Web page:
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Anxious gatekeeping

Analogous to nervous cluelessness is something we might call “anxious gatekeeping.”   This is desire to police the borders of poetry, or of...

Tuesday, March 27, 2012

Rule #9

Festina lente.

The idea here is "deliberate haste." In other words, you should be in hurry to get your research done, with some sense of urgency, but you shouldn't rush yourself on any particular day. Or you can sprint on a particular day, but without forgetting that your writing is a marathon that consists of many individual "legs." The don't have to be fast if you are steady (slow and steady wins the race). Speed is a by-product of endurance, since you won't be able to write an article in a single day anyway.

If you can manage the balance between speed and slowness, you will be the master of time rather than its slave. Small windows will open up where you can get a disproportionate amount of work done. You will have free evenings when you don't have to write at all. That is why "festina lente" is one of the top 10 rules.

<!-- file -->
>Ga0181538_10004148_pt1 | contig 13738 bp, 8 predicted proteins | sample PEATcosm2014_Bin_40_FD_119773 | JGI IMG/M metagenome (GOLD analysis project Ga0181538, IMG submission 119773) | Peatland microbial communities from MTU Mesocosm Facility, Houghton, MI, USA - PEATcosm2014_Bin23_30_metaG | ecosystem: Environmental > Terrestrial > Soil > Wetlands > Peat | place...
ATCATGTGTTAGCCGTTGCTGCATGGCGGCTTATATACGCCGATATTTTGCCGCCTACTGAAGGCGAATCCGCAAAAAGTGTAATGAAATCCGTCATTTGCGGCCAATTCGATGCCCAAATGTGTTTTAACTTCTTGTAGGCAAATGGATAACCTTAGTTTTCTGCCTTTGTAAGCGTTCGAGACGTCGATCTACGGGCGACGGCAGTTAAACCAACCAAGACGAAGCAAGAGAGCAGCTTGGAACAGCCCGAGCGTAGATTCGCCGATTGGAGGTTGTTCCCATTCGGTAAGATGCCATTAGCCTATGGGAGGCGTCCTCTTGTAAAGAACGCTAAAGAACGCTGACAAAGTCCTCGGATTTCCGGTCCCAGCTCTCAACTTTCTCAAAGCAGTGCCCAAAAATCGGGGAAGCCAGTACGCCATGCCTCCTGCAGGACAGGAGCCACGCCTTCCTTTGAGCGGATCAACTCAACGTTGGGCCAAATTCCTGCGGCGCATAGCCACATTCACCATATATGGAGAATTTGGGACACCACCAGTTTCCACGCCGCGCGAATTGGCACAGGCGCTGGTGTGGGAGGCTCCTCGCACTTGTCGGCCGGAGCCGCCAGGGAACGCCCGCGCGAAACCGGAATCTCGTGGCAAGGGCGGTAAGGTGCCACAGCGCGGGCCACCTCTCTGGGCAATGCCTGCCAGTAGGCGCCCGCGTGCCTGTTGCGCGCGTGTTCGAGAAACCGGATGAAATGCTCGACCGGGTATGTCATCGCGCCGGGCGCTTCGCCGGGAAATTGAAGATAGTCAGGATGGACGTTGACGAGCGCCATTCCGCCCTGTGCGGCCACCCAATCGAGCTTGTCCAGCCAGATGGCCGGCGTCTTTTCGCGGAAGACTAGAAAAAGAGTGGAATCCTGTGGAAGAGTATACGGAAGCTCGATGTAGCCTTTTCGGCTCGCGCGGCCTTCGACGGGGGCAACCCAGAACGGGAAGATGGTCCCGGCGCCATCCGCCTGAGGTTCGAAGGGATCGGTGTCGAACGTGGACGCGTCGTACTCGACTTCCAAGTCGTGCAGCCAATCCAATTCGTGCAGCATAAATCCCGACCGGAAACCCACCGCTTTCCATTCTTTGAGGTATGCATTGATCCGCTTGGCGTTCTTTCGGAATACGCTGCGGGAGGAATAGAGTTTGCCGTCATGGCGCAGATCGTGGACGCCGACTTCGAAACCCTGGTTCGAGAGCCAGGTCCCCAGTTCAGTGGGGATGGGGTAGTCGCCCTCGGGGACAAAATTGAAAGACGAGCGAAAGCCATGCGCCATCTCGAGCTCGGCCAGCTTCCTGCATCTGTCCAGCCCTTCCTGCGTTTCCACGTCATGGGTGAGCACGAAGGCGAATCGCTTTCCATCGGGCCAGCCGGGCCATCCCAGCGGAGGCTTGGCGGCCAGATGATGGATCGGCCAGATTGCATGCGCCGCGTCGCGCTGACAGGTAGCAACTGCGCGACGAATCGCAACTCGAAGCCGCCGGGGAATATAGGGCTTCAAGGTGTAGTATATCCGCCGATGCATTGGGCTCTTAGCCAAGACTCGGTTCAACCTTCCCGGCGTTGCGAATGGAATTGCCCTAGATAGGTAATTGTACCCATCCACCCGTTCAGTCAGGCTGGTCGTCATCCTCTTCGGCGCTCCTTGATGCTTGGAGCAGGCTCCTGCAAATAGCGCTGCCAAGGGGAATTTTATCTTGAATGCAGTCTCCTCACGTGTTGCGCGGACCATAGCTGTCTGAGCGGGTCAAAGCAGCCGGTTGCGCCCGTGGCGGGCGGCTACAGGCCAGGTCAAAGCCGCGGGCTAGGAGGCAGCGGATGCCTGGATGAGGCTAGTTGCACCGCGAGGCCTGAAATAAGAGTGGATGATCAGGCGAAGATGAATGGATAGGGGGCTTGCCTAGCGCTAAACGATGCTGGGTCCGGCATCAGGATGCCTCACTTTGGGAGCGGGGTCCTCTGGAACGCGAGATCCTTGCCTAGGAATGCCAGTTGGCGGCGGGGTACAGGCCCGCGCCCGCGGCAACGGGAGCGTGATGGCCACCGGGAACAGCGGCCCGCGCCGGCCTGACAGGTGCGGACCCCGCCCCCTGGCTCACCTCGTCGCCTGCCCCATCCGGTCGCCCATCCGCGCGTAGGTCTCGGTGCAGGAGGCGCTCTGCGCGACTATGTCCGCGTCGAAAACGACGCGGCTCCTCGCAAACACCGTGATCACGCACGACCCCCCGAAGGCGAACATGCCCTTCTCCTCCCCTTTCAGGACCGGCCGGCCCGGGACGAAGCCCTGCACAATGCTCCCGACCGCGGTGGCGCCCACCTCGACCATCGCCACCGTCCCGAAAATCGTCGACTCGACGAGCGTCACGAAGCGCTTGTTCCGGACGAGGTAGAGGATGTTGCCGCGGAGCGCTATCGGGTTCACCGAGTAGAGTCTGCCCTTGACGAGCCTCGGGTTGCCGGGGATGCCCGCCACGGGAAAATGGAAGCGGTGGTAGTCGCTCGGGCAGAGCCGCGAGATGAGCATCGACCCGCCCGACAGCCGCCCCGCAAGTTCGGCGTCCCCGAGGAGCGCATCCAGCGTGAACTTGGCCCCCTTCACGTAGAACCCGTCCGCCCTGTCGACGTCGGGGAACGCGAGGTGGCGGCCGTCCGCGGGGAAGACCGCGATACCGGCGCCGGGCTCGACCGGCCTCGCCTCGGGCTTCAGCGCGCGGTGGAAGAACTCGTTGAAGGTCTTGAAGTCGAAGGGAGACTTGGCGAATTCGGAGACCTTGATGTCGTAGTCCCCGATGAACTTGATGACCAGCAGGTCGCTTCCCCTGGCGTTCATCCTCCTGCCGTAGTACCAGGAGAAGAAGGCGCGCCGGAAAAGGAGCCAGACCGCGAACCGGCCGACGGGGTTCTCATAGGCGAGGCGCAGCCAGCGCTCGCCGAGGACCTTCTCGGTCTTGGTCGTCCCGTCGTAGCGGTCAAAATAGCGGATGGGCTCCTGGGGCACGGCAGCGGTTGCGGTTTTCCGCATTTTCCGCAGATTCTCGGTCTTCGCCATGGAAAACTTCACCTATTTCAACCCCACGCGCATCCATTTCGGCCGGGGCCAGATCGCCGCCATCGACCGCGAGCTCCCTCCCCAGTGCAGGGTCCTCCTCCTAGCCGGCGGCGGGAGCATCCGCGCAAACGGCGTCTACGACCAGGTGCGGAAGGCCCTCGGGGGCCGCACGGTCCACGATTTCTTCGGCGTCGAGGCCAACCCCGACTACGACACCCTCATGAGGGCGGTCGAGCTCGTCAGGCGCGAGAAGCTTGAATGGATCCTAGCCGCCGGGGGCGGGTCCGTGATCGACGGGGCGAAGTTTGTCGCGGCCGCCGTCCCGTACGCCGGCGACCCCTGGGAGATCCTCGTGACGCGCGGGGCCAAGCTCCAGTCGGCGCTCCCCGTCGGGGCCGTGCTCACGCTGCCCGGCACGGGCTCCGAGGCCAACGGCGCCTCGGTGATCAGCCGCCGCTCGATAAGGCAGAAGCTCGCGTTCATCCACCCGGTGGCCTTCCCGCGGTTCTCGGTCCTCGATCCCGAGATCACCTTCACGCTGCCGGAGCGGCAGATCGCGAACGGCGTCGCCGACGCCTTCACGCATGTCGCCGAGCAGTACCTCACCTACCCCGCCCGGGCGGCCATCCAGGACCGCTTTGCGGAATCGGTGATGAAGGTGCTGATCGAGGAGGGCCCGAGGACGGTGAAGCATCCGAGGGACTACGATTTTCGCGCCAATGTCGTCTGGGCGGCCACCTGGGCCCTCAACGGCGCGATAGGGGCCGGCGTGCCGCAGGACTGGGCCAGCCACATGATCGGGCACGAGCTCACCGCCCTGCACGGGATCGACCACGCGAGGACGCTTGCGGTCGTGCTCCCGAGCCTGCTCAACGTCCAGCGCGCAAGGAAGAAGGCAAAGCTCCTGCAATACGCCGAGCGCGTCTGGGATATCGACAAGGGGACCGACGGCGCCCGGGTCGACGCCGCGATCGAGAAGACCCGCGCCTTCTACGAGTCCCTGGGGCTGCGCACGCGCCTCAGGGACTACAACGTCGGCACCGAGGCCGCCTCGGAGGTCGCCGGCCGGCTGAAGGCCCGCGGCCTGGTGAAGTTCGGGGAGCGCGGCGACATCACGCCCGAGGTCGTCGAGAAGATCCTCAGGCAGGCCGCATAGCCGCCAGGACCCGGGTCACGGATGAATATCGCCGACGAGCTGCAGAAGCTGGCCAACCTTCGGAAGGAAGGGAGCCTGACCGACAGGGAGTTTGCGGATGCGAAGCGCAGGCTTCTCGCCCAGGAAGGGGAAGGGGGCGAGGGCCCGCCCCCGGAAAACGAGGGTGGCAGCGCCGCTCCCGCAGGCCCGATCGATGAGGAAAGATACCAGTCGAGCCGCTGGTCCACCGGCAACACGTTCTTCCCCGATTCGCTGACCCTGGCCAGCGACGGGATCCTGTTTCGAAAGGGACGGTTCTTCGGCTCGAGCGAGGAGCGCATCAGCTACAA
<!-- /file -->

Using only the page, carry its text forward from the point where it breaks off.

1 comment:

Professor Zero said...

Another excellent rule. In fact, the most important ... at least for me.

I started to get scared of working after I finally succumbed to years of exhortation about how when you worked, you always had to be going as fast as you possibly could, to prove you weren't lazy, and I discern even more subtly, to demonstrate to your inquisitors that you did not already have methods or rhythms or anything of your own (which would have been a major sin).

(It is truly amazing to consider the number of completely weird people I've worked for, thinking back on it.)